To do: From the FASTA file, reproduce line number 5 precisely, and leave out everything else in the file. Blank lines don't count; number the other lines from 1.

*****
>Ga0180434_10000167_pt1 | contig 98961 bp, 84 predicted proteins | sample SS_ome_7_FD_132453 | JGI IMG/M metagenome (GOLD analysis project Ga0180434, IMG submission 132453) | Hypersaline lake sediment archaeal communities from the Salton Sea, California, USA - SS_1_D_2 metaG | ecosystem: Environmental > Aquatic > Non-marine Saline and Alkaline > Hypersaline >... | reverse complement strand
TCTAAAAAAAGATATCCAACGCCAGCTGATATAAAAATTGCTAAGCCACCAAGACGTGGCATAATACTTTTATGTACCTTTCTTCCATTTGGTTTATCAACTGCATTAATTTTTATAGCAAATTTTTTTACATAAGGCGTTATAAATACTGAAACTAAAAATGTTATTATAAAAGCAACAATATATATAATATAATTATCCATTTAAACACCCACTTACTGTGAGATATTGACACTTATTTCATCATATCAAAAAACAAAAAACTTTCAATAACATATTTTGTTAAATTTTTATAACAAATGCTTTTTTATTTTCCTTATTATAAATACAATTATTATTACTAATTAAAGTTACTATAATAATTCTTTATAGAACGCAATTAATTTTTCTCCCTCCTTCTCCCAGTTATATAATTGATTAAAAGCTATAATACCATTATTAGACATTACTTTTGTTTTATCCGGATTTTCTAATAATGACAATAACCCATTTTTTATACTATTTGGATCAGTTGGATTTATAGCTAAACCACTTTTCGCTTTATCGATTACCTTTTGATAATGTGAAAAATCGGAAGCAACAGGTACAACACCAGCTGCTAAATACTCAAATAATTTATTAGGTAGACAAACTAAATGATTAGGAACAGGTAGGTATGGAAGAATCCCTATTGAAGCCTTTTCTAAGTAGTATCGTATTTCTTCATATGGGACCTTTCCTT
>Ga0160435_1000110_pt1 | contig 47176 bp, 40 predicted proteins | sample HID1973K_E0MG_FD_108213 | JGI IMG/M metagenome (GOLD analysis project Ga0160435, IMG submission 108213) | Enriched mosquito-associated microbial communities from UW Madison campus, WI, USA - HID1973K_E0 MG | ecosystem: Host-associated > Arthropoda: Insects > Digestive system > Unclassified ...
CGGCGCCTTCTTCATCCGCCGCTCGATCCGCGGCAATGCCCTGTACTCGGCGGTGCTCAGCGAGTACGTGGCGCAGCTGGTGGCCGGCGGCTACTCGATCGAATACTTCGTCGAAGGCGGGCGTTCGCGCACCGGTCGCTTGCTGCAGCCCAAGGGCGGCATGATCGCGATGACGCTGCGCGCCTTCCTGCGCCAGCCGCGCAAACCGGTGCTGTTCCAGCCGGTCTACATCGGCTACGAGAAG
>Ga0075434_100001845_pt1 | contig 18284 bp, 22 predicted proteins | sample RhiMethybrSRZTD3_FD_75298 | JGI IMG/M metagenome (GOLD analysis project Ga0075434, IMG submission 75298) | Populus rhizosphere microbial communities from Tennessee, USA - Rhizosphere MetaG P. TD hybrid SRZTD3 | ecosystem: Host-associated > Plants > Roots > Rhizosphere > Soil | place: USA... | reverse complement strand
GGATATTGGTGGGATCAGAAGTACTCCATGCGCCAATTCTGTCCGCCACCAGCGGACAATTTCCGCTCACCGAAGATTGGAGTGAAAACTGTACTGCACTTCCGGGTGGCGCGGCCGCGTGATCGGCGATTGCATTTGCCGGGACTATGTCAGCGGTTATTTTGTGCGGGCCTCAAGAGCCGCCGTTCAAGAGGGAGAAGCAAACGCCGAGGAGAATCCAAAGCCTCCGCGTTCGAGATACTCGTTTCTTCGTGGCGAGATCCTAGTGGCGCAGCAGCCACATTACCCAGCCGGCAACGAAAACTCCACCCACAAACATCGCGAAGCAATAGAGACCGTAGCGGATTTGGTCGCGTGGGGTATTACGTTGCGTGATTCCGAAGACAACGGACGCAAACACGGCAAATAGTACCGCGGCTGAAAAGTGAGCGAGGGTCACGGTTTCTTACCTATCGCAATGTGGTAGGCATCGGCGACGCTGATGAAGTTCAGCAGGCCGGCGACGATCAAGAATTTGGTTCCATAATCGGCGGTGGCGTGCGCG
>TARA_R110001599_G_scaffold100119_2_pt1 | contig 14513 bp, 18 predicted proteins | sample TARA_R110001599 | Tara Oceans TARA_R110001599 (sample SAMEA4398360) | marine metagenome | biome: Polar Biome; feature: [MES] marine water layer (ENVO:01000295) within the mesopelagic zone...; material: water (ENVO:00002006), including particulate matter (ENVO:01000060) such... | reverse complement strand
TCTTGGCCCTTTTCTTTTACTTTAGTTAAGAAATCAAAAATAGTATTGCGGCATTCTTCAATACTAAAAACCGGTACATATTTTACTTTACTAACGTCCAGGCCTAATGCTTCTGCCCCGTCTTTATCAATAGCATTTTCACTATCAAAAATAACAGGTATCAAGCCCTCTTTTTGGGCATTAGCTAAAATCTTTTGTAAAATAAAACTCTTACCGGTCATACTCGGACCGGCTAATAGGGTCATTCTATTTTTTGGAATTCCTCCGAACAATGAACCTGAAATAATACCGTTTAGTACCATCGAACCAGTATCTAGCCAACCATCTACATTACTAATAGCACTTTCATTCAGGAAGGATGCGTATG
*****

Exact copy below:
>Ga0075434_100001845_pt1 | contig 18284 bp, 22 predicted proteins | sample RhiMethybrSRZTD3_FD_75298 | JGI IMG/M metagenome (GOLD analysis project Ga0075434, IMG submission 75298) | Populus rhizosphere microbial communities from Tennessee, USA - Rhizosphere MetaG P. TD hybrid SRZTD3 | ecosystem: Host-associated > Plants > Roots > Rhizosphere > Soil | place: USA... | reverse complement strand